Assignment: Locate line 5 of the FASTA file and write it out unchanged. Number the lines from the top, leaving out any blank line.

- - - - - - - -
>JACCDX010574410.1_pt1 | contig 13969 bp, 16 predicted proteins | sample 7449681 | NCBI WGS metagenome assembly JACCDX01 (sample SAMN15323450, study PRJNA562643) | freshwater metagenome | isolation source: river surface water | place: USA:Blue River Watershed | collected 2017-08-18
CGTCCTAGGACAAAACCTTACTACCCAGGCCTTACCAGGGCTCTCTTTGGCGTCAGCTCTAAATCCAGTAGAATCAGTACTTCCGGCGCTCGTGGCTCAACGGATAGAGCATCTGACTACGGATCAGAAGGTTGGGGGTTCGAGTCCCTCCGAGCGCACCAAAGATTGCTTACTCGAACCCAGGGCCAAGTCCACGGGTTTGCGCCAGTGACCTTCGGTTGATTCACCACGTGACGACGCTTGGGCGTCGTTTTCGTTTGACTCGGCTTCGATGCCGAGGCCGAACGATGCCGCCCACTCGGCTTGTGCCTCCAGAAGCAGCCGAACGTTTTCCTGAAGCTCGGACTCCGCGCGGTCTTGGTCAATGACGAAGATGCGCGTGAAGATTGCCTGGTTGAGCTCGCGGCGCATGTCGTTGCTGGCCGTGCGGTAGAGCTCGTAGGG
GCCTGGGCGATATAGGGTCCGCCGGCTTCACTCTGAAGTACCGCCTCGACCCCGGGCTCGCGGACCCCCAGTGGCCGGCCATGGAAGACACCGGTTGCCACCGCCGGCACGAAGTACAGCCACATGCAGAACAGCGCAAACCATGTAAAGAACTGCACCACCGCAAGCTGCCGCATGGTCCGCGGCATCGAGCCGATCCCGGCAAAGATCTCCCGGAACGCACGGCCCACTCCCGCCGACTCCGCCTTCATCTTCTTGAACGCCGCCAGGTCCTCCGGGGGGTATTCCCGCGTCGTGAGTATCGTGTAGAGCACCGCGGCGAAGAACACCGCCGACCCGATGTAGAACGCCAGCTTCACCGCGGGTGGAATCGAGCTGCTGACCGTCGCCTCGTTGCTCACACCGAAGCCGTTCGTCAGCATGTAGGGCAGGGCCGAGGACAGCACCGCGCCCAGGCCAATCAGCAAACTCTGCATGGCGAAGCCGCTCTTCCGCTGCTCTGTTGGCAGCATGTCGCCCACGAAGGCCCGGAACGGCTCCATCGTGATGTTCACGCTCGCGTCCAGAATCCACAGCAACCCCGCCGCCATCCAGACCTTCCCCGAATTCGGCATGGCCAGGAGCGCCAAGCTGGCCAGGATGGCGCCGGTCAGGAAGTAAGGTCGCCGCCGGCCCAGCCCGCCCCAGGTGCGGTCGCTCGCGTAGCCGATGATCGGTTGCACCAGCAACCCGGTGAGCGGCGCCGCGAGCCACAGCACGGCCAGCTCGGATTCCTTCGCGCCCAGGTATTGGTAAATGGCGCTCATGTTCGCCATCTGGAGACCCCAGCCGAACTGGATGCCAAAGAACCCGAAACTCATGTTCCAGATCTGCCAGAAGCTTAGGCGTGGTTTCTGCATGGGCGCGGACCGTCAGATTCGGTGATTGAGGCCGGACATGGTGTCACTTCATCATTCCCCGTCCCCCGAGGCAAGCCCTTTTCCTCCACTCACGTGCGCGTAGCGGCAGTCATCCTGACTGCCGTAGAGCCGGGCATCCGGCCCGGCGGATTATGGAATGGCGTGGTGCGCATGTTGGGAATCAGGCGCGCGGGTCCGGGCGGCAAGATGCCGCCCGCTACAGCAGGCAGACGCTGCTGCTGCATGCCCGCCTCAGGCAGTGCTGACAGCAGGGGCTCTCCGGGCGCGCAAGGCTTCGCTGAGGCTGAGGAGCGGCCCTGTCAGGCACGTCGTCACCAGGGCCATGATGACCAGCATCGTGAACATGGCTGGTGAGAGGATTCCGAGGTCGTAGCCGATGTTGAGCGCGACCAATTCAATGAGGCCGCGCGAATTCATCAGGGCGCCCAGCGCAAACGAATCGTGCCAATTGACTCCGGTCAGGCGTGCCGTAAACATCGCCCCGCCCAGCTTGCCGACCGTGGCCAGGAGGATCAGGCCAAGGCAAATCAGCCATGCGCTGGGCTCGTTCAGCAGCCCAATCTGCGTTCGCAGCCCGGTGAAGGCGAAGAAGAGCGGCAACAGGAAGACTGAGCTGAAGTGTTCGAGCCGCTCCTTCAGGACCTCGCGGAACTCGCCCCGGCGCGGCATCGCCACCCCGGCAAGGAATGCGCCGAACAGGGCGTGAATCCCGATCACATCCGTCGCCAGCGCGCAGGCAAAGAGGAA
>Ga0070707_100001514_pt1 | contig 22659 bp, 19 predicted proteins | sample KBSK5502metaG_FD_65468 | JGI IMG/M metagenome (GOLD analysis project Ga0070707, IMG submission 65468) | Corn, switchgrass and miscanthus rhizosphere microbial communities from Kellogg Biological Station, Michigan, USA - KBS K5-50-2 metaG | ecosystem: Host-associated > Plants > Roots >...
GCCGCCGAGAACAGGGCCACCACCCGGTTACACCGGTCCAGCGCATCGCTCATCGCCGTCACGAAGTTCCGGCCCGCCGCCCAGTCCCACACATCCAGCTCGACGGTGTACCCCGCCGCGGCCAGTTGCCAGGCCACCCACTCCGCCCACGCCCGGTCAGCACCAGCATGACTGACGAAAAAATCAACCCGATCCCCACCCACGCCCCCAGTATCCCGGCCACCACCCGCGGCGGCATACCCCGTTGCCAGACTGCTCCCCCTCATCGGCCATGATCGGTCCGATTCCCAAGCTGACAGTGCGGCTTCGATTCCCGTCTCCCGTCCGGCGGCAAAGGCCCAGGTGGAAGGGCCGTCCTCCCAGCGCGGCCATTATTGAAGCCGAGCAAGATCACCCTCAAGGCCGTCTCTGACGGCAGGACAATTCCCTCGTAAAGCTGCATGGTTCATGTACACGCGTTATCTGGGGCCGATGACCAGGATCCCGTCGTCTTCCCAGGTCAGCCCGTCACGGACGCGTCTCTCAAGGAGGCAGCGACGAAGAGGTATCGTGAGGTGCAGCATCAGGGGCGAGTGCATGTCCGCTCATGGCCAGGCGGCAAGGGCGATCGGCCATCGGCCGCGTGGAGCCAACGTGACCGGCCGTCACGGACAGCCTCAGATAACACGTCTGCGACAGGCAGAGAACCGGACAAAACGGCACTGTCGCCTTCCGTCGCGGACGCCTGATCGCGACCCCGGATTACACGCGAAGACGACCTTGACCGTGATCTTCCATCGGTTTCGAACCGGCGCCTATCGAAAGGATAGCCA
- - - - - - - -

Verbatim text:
GCCGCCGAGAACAGGGCCACCACCCGGTTACACCGGTCCAGCGCATCGCTCATCGCCGTCACGAAGTTCCGGCCCGCCGCCCAGTCCCACACATCCAGCTCGACGGTGTACCCCGCCGCGGCCAGTTGCCAGGCCACCCACTCCGCCCACGCCCGGTCAGCACCAGCATGACTGACGAAAAAATCAACCCGATCCCCACCCACGCCCCCAGTATCCCGGCCACCACCCGCGGCGGCATACCCCGTTGCCAGACTGCTCCCCCTCATCGGCCATGATCGGTCCGATTCCCAAGCTGACAGTGCGGCTTCGATTCCCGTCTCCCGTCCGGCGGCAAAGGCCCAGGTGGAAGGGCCGTCCTCCCAGCGCGGCCATTATTGAAGCCGAGCAAGATCACCCTCAAGGCCGTCTCTGACGGCAGGACAATTCCCTCGTAAAGCTGCATGGTTCATGTACACGCGTTATCTGGGGCCGATGACCAGGATCCCGTCGTCTTCCCAGGTCAGCCCGTCACGGACGCGTCTCTCAAGGAGGCAGCGACGAAGAGGTATCGTGAGGTGCAGCATCAGGGGCGAGTGCATGTCCGCTCATGGCCAGGCGGCAAGGGCGATCGGCCATCGGCCGCGTGGAGCCAACGTGACCGGCCGTCACGGACAGCCTCAGATAACACGTCTGCGACAGGCAGAGAACCGGACAAAACGGCACTGTCGCCTTCCGTCGCGGACGCCTGATCGCGACCCCGGATTACACGCGAAGACGACCTTGACCGTGATCTTCCATCGGTTTCGAACCGGCGCCTATCGAAAGGATAGCCA